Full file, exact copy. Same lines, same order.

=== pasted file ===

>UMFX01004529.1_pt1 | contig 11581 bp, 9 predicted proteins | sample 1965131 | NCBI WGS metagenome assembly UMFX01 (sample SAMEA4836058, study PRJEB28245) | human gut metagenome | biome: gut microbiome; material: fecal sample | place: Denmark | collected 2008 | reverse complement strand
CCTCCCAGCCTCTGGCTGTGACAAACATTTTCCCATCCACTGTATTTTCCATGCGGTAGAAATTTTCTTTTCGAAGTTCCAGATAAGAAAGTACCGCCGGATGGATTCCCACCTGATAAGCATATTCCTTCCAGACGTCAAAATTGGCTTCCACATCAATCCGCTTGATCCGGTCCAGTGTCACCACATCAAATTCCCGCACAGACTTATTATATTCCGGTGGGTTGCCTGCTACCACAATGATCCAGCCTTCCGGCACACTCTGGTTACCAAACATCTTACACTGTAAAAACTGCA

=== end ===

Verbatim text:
>UMFX01004529.1_pt1 | contig 11581 bp, 9 predicted proteins | sample 1965131 | NCBI WGS metagenome assembly UMFX01 (sample SAMEA4836058, study PRJEB28245) | human gut metagenome | biome: gut microbiome; material: fecal sample | place: Denmark | collected 2008 | reverse complement strand
CCTCCCAGCCTCTGGCTGTGACAAACATTTTCCCATCCACTGTATTTTCCATGCGGTAGAAATTTTCTTTTCGAAGTTCCAGATAAGAAAGTACCGCCGGATGGATTCCCACCTGATAAGCATATTCCTTCCAGACGTCAAAATTGGCTTCCACATCAATCCGCTTGATCCGGTCCAGTGTCACCACATCAAATTCCCGCACAGACTTATTATATTCCGGTGGGTTGCCTGCTACCACAATGATCCAGCCTTCCGGCACACTCTGGTTACCAAACATCTTACACTGTAAAAACTGCA